Protective effects of the 23-valent pneumococcal polysaccharide vaccine in the elderly population: the EVAN-65 study.Clin Infect Dis. 2006 Oct 01; 43(7):860-8.CI
The 23-valent polysaccharide pneumococcal vaccine (PPV) is currently recommended for elderly persons and persons who are at high risk of infection. However, the effectiveness of the 23-valent PPV remains controversial. We assessed the effectiveness of this vaccine in older adults.
A prospective cohort study was conducted from January 2002 through April 2005; it included all community-dwelling individuals aged >or=65 years who were assigned to 1 of 8 primary health care centers in Tarragona, Spain (11,241 subjects). The primary outcomes were invasive pneumococcal disease, pneumococcal pneumonia, overall pneumonia rate, and death due to pneumonia. All cases were validated by a check of the clinical records. The association between pneumococcal vaccination and the risk of each outcome was evaluated by means of multivariate Cox proportional hazard models, adjusted for age, sex, comorbidity, immunocompetence, and influenza vaccine status.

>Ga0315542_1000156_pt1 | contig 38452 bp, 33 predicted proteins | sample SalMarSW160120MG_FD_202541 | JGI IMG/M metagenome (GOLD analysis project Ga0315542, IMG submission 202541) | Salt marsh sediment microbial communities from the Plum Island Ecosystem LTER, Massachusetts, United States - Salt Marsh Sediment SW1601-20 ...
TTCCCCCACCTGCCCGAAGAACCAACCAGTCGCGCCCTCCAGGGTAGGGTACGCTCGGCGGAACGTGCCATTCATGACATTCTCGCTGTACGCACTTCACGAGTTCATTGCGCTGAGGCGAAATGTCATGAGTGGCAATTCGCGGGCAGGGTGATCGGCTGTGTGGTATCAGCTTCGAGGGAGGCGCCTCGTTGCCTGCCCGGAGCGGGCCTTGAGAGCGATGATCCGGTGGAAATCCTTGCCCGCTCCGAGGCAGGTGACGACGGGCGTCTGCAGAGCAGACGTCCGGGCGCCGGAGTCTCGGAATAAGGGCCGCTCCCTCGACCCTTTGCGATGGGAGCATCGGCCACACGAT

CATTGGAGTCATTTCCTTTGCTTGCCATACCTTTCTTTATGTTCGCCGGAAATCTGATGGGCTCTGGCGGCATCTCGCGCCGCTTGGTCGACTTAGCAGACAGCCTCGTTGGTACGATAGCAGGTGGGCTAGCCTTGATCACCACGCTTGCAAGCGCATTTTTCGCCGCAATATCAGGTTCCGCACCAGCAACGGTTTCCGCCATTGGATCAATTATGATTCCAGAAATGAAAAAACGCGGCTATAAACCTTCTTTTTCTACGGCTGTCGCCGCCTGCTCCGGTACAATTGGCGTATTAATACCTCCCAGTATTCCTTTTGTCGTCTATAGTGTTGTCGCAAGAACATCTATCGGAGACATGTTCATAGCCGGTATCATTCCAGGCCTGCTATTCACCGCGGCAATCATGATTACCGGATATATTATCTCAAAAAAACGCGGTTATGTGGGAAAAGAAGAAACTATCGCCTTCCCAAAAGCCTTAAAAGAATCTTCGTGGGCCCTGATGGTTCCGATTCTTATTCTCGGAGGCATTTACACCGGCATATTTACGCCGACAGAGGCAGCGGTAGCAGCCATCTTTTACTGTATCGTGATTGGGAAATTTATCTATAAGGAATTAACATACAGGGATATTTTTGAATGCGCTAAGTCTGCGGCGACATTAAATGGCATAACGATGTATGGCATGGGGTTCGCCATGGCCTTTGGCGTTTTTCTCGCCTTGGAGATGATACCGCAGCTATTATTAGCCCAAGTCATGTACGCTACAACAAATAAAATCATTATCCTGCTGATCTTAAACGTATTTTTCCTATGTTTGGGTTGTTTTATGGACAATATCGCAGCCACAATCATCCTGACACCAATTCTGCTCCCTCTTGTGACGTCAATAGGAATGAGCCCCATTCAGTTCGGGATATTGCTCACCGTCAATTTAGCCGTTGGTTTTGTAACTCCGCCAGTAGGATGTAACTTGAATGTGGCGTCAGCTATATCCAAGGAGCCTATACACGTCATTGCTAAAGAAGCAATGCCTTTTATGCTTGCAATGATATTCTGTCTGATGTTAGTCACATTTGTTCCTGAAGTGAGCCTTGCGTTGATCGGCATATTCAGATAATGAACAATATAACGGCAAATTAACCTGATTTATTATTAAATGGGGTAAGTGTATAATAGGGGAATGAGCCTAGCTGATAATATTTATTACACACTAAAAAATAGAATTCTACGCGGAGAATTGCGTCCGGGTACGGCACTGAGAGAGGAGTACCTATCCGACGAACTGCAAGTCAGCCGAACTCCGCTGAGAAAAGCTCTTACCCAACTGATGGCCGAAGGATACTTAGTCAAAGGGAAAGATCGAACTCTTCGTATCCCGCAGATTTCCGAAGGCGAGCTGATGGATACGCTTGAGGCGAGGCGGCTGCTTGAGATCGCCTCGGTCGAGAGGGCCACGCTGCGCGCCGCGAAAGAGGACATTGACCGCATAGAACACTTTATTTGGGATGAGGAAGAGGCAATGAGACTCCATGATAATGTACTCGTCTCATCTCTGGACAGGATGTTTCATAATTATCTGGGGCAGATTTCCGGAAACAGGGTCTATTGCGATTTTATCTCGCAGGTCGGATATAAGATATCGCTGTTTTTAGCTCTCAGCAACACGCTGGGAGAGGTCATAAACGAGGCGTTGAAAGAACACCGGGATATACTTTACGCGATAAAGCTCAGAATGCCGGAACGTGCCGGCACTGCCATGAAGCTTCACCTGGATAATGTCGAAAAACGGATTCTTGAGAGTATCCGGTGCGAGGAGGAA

Pneumococcal vaccination was associated with significant reductions in the risk of hospitalization for pneumonia (hazard ratio [HR], 0.74; 95% confidence interval [CI], 0.59-0.92) and in the overall pneumonia rate (HR, 0.79; 95% CI, 0.64-0.98). The incidence of invasive pneumococcal disease was low (64 cases per 100,000 person-years), and a considerable protective effect against invasive pneumococcal disease did not attain statistical significance (HR, 0.60; 95% CI, 0.22-1.65). However, the vaccine showed a significant effectiveness of 45% to prevent pneumococcal pneumonia (HR, 0.55; 95% CI, 0.34-0.88). Finally, vaccination was associated with a significant 59% reduction in the risk of death due to pneumonia among vaccinated subjects (HR, 0.41; 95% CI, 0.23-0.72).
These results indicate that the 23-valent PPV effectively prevented pneumococcal pneumonia (with or without bacteremia) and decreased the rates of overall pneumonia and of mortality due to pneumonia in older adults, providing new arguments for systematic vaccination in the elderly population.